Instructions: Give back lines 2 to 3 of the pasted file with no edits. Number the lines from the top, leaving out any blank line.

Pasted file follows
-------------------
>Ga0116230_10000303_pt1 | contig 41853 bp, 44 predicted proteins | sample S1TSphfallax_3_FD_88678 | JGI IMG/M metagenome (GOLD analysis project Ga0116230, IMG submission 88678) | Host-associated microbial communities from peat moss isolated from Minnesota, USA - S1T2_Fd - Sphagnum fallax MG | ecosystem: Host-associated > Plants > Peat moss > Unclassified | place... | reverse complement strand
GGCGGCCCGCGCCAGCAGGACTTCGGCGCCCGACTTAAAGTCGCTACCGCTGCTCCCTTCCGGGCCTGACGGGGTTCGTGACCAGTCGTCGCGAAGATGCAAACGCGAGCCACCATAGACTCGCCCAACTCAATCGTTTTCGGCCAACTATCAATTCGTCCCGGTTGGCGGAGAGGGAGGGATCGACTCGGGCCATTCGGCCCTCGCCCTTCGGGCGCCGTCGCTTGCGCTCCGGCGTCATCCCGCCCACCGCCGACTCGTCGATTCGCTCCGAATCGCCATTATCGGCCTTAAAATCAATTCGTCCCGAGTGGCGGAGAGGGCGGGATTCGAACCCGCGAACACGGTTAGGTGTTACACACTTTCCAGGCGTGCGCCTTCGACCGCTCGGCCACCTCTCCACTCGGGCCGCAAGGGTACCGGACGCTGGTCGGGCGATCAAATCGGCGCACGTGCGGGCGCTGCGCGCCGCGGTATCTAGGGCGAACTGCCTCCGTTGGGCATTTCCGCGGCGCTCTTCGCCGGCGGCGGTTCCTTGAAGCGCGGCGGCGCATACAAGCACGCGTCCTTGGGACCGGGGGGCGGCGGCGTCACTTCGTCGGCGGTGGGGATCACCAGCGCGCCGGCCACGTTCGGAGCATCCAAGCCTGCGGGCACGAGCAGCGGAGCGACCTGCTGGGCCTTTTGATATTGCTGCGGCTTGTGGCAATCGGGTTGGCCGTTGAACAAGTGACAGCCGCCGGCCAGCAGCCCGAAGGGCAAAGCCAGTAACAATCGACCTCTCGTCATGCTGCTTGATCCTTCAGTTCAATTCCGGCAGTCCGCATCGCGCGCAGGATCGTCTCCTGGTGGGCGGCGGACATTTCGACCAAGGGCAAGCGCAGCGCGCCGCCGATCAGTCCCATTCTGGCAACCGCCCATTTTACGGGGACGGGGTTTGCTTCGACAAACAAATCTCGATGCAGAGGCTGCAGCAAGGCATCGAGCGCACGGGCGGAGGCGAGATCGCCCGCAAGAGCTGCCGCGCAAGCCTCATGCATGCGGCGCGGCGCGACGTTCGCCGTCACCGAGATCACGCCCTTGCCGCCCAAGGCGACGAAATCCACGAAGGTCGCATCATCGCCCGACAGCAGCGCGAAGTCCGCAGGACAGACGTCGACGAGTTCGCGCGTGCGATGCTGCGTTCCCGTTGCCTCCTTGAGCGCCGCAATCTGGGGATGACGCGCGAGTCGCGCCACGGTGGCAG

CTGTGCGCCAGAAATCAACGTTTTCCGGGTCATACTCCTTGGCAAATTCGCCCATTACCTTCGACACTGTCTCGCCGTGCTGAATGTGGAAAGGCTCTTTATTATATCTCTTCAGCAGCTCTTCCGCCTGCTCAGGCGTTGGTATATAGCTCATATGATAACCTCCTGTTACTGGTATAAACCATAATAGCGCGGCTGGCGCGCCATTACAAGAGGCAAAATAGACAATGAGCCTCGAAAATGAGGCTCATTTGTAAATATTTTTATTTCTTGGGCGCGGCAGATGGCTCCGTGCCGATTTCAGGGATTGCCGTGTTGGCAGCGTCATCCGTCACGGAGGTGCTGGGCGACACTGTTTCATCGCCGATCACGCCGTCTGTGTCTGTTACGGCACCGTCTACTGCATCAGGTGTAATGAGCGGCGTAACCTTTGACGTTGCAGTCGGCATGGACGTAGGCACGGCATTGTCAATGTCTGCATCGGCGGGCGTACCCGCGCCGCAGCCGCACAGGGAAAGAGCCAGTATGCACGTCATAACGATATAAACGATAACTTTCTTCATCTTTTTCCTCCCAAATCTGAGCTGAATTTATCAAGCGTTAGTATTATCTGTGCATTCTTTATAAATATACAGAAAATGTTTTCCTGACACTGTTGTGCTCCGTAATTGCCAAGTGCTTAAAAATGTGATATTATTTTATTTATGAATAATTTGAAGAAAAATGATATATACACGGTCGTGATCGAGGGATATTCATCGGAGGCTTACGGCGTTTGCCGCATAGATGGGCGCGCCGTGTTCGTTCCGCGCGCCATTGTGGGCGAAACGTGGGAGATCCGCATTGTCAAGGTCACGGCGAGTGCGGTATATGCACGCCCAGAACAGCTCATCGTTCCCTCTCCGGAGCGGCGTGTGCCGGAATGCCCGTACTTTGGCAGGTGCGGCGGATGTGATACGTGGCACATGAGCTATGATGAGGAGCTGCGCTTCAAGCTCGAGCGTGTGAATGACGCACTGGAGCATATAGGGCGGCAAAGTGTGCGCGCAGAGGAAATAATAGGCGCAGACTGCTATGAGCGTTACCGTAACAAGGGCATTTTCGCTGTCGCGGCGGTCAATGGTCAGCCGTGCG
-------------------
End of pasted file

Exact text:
GGCGGCCCGCGCCAGCAGGACTTCGGCGCCCGACTTAAAGTCGCTACCGCTGCTCCCTTCCGGGCCTGACGGGGTTCGTGACCAGTCGTCGCGAAGATGCAAACGCGAGCCACCATAGACTCGCCCAACTCAATCGTTTTCGGCCAACTATCAATTCGTCCCGGTTGGCGGAGAGGGAGGGATCGACTCGGGCCATTCGGCCCTCGCCCTTCGGGCGCCGTCGCTTGCGCTCCGGCGTCATCCCGCCCACCGCCGACTCGTCGATTCGCTCCGAATCGCCATTATCGGCCTTAAAATCAATTCGTCCCGAGTGGCGGAGAGGGCGGGATTCGAACCCGCGAACACGGTTAGGTGTTACACACTTTCCAGGCGTGCGCCTTCGACCGCTCGGCCACCTCTCCACTCGGGCCGCAAGGGTACCGGACGCTGGTCGGGCGATCAAATCGGCGCACGTGCGGGCGCTGCGCGCCGCGGTATCTAGGGCGAACTGCCTCCGTTGGGCATTTCCGCGGCGCTCTTCGCCGGCGGCGGTTCCTTGAAGCGCGGCGGCGCATACAAGCACGCGTCCTTGGGACCGGGGGGCGGCGGCGTCACTTCGTCGGCGGTGGGGATCACCAGCGCGCCGGCCACGTTCGGAGCATCCAAGCCTGCGGGCACGAGCAGCGGAGCGACCTGCTGGGCCTTTTGATATTGCTGCGGCTTGTGGCAATCGGGTTGGCCGTTGAACAAGTGACAGCCGCCGGCCAGCAGCCCGAAGGGCAAAGCCAGTAACAATCGACCTCTCGTCATGCTGCTTGATCCTTCAGTTCAATTCCGGCAGTCCGCATCGCGCGCAGGATCGTCTCCTGGTGGGCGGCGGACATTTCGACCAAGGGCAAGCGCAGCGCGCCGCCGATCAGTCCCATTCTGGCAACCGCCCATTTTACGGGGACGGGGTTTGCTTCGACAAACAAATCTCGATGCAGAGGCTGCAGCAAGGCATCGAGCGCACGGGCGGAGGCGAGATCGCCCGCAAGAGCTGCCGCGCAAGCCTCATGCATGCGGCGCGGCGCGACGTTCGCCGTCACCGAGATCACGCCCTTGCCGCCCAAGGCGACGAAATCCACGAAGGTCGCATCATCGCCCGACAGCAGCGCGAAGTCCGCAGGACAGACGTCGACGAGTTCGCGCGTGCGATGCTGCGTTCCCGTTGCCTCCTTGAGCGCCGCAATCTGGGGATGACGCGCGAGTCGCGCCACGGTGGCAG

CTGTGCGCCAGAAATCAACGTTTTCCGGGTCATACTCCTTGGCAAATTCGCCCATTACCTTCGACACTGTCTCGCCGTGCTGAATGTGGAAAGGCTCTTTATTATATCTCTTCAGCAGCTCTTCCGCCTGCTCAGGCGTTGGTATATAGCTCATATGATAACCTCCTGTTACTGGTATAAACCATAATAGCGCGGCTGGCGCGCCATTACAAGAGGCAAAATAGACAATGAGCCTCGAAAATGAGGCTCATTTGTAAATATTTTTATTTCTTGGGCGCGGCAGATGGCTCCGTGCCGATTTCAGGGATTGCCGTGTTGGCAGCGTCATCCGTCACGGAGGTGCTGGGCGACACTGTTTCATCGCCGATCACGCCGTCTGTGTCTGTTACGGCACCGTCTACTGCATCAGGTGTAATGAGCGGCGTAACCTTTGACGTTGCAGTCGGCATGGACGTAGGCACGGCATTGTCAATGTCTGCATCGGCGGGCGTACCCGCGCCGCAGCCGCACAGGGAAAGAGCCAGTATGCACGTCATAACGATATAAACGATAACTTTCTTCATCTTTTTCCTCCCAAATCTGAGCTGAATTTATCAAGCGTTAGTATTATCTGTGCATTCTTTATAAATATACAGAAAATGTTTTCCTGACACTGTTGTGCTCCGTAATTGCCAAGTGCTTAAAAATGTGATATTATTTTATTTATGAATAATTTGAAGAAAAATGATATATACACGGTCGTGATCGAGGGATATTCATCGGAGGCTTACGGCGTTTGCCGCATAGATGGGCGCGCCGTGTTCGTTCCGCGCGCCATTGTGGGCGAAACGTGGGAGATCCGCATTGTCAAGGTCACGGCGAGTGCGGTATATGCACGCCCAGAACAGCTCATCGTTCCCTCTCCGGAGCGGCGTGTGCCGGAATGCCCGTACTTTGGCAGGTGCGGCGGATGTGATACGTGGCACATGAGCTATGATGAGGAGCTGCGCTTCAAGCTCGAGCGTGTGAATGACGCACTGGAGCATATAGGGCGGCAAAGTGTGCGCGCAGAGGAAATAATAGGCGCAGACTGCTATGAGCGTTACCGTAACAAGGGCATTTTCGCTGTCGCGGCGGTCAATGGTCAGCCGTGCG